After dinner everybody will be expected to sing and, after the visitors leave, Dolores will most likely go asleep on the couch. “It’s my favourite time of the year without a doubt,” she says.
“It is hard work and I am exhausted at the end of it but I wouldn’t have it any other way. I had beautiful Christmases as a child and I just want to give my kids the very, very same.”
Emma Leahy is just starting to build memories for her first child, Hannah (two), and she is carrying on the family tradition of a “Christmas Eve box”.
When she and her only sibling, Mark, were growing up in Knocklyon, Dublin, their mother would always prepare them a hamper containing things such as new pyjamas, bubble bath, hot chocolate and marshmallows, which they would open late afternoon as they began to wind down towards bedtime.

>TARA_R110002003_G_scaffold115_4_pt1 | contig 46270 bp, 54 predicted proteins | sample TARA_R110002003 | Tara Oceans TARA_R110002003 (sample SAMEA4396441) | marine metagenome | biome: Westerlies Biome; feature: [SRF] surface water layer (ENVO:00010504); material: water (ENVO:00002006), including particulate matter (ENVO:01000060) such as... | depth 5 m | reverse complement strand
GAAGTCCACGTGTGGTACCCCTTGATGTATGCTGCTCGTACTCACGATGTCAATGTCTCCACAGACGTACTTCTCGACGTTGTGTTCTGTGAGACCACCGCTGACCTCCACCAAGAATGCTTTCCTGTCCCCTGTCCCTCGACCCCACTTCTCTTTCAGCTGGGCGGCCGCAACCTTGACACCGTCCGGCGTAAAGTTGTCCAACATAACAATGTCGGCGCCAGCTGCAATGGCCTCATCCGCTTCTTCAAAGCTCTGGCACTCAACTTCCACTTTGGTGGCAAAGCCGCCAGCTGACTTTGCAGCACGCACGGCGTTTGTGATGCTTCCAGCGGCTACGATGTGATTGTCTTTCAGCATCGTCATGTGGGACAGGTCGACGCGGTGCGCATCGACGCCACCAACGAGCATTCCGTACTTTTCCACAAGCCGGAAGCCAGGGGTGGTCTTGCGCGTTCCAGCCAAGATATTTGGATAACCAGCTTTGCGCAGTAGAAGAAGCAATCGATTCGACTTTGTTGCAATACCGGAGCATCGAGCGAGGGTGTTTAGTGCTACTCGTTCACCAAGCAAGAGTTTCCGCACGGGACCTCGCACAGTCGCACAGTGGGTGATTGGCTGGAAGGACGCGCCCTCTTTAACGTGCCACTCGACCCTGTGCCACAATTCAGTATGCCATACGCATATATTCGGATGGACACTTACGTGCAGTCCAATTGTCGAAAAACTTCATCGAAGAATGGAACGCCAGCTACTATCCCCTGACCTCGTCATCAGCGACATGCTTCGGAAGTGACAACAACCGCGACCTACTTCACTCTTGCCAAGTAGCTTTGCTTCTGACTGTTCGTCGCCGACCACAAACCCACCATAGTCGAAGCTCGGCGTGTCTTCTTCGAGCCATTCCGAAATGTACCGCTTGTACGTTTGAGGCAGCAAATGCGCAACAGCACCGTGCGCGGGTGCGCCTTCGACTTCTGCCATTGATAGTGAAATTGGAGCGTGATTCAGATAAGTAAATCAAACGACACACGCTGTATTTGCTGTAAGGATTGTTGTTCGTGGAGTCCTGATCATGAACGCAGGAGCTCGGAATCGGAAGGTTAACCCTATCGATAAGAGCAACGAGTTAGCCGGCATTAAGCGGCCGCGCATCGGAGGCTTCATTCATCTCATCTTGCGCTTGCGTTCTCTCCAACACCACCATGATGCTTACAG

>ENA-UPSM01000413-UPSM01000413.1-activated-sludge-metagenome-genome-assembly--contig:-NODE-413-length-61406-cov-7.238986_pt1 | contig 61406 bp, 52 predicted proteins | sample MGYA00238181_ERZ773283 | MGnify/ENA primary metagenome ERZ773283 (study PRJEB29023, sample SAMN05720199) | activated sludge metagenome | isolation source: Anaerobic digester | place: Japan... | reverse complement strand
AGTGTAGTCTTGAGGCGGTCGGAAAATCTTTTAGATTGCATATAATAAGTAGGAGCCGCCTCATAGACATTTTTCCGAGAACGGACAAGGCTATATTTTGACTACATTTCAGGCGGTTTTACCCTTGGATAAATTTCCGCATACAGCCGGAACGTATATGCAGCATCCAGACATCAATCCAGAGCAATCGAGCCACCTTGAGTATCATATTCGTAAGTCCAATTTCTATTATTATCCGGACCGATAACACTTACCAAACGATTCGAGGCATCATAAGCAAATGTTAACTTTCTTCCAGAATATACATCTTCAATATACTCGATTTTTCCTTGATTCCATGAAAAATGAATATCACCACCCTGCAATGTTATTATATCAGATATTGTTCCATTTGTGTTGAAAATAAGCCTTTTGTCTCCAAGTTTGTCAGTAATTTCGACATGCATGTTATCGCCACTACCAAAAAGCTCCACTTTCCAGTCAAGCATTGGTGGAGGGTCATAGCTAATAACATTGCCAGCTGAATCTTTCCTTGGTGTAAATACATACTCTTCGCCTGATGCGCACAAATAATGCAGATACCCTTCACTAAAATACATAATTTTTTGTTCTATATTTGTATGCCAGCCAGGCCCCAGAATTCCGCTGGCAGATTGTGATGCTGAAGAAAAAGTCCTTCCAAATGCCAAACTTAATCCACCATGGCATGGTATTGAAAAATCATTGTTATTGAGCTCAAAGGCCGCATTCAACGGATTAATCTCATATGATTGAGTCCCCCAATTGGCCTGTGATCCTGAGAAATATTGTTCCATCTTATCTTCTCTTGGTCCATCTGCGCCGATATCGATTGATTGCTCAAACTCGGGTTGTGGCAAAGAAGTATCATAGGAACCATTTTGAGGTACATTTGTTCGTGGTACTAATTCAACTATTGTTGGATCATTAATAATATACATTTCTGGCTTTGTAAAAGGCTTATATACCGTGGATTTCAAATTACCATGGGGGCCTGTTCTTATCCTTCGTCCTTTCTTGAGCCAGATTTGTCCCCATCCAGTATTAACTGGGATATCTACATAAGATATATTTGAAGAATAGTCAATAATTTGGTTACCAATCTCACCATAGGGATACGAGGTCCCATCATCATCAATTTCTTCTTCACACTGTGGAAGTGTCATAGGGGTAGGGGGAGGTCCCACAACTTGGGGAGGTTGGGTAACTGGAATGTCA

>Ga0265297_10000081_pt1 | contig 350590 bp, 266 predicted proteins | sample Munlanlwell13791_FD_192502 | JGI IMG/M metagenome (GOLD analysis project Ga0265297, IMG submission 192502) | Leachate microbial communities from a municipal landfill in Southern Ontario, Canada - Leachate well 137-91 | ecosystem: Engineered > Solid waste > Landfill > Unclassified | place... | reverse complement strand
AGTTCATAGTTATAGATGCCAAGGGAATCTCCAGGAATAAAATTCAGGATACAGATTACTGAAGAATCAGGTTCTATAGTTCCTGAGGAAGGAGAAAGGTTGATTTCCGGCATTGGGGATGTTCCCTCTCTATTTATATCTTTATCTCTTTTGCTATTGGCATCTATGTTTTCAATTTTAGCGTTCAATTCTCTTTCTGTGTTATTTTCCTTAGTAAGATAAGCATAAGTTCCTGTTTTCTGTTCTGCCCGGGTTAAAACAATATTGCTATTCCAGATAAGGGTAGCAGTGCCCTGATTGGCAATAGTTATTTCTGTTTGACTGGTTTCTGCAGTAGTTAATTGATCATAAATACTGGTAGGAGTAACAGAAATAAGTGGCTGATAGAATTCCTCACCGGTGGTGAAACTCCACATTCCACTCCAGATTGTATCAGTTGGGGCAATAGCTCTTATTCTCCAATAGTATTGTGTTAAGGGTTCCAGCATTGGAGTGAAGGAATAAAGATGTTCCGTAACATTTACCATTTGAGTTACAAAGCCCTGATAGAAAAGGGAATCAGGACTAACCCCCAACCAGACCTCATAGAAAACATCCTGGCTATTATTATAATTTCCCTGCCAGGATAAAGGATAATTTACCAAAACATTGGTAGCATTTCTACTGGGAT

Emma used to think, “when I have kids I’m definitely going to do this”.
Her husband, Dan, is a chef and will not get home to Blessington, Co Wicklow until about 8pm on Christmas Eve, so they are going to open the box with Hannah first thing in the morning before he leaves.
At the same time, thanks to Skype, she hopes to be able to see Mark, who has lived in New Zealand for the past three years, opening the Christmas Eve box she has posted to him at what will be the “proper time”, being 12 hours ahead.
On Christmas Day itself, Dan’s only day off, Skype will unite the family of three with Dan’s parents, who go to his sister in Waterford. “They will get to see Hannah opening her presents.”